On the first front, Terra CO2 has earned approval from ASTM International, a nonprofit standards-setting body, for varieties of SCMs the company produces from various rock feedstocks. Terra CO2 has also tested cement and concrete using varying proportions of its SCMs in sites from roadways in Minnesota to buildings in Texas.

On the second front, the silicate rocks that Terra CO2 uses to make SCMs are already more widely and cheaply available than traditional materials, Yearsley said — and that’s only growing more pronounced.

Fly ash is already supply-distressed now,” he said. By the end of the decade, it’s going to go away. And blast furnace slag is going away as well. […] The way we make steel is changing fast. If we can’t find a scalable and viable SCM for the future, understanding the traditional ones are going away rapidly, the only alternative for concrete-making is going back to full Portland cement — which will increase the industry’s carbon footprint substantially.”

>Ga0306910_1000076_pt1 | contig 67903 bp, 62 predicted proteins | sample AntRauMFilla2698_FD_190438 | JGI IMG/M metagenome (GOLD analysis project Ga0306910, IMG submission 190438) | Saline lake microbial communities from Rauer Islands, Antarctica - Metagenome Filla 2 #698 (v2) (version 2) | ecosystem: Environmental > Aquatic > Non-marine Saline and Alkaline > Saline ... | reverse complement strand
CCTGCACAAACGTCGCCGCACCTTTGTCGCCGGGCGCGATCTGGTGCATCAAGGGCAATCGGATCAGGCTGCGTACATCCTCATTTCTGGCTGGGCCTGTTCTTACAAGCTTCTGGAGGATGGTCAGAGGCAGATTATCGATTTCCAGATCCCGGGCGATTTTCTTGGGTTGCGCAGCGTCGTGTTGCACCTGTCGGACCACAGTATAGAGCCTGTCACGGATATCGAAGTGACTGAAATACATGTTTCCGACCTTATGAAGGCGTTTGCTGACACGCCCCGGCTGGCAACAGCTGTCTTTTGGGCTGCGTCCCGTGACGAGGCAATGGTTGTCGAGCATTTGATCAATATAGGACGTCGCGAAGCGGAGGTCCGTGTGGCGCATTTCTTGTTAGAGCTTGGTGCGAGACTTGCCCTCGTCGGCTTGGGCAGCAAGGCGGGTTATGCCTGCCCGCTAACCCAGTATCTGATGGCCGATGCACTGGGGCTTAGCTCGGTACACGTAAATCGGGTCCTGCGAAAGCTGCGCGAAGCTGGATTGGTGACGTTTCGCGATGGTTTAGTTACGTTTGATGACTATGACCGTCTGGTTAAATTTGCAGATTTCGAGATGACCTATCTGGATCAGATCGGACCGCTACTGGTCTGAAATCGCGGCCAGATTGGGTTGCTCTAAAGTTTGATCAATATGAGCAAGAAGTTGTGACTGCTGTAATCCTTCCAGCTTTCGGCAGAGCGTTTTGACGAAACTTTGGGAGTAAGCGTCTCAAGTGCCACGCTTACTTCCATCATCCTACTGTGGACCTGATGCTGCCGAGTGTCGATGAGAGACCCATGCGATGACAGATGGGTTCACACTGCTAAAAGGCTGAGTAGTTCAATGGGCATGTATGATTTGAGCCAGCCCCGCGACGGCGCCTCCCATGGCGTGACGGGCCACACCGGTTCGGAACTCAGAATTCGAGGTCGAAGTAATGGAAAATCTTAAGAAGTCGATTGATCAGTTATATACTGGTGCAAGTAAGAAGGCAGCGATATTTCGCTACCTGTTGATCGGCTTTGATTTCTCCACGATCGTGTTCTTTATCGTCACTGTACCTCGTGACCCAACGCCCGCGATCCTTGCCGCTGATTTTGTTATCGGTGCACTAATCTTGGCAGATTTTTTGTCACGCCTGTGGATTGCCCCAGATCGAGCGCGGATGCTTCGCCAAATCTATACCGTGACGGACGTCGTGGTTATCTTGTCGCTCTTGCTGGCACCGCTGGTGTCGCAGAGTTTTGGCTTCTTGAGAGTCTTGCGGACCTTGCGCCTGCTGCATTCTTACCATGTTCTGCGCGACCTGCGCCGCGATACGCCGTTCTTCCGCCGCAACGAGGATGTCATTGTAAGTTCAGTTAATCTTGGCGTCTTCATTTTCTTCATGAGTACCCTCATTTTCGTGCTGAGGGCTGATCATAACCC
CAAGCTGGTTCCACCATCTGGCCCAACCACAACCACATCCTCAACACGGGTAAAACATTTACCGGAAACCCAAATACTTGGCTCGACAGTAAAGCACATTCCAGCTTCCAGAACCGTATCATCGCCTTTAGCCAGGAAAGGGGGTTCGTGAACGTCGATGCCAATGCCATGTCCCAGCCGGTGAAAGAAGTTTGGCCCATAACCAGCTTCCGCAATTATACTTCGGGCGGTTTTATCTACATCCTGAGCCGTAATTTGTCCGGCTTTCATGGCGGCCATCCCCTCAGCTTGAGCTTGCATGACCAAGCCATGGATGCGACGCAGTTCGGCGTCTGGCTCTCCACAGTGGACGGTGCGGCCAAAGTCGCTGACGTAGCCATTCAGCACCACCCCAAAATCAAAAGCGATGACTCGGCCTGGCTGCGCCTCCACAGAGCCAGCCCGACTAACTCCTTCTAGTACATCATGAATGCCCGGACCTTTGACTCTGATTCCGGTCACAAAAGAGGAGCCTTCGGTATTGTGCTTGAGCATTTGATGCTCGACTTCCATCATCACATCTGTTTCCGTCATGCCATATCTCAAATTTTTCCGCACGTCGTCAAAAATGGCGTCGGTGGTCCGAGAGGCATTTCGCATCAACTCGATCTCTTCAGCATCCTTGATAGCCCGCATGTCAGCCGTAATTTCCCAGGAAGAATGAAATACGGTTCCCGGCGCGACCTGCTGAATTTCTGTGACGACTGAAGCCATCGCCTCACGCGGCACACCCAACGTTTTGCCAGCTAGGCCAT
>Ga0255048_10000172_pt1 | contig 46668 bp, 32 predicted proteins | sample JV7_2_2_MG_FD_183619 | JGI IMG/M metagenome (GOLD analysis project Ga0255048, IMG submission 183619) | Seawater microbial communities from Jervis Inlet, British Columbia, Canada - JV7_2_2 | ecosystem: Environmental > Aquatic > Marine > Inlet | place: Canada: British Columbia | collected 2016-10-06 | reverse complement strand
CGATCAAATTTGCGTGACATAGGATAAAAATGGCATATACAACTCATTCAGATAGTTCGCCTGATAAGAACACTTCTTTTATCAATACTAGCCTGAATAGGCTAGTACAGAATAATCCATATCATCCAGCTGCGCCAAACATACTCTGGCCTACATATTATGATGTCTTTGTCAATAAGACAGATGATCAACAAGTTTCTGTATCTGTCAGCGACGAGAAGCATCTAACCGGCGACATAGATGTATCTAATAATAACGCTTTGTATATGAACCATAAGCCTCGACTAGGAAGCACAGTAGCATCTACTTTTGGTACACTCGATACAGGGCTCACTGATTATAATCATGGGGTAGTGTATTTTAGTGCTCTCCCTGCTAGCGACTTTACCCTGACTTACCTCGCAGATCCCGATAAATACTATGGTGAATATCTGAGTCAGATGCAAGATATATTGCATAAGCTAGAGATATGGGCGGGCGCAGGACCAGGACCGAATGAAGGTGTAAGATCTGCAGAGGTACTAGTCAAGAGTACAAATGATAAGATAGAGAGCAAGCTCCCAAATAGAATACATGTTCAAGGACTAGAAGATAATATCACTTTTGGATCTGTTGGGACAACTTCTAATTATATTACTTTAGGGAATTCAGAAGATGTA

Even while these traditional SCMs remain available, they’re becoming increasingly hard to find in certain regions, which forces cement and concrete users to pay higher costs to transport them to where they’re needed, he noted. These products are all sold by the ton, and every mile you move it makes you less competitive, with less margin,” he said. Today, they’re railing fly ash into Denver from 1,000 miles away.”

Terra CO2 facilities, by contrast, can be located close to sources of silicate minerals and to the panoply of concrete ready-mix providers that serve regional construction markets, he said. The company now operates a test reactor in Vancouver, Canada and a larger-scale reactor in Golden, Colorado.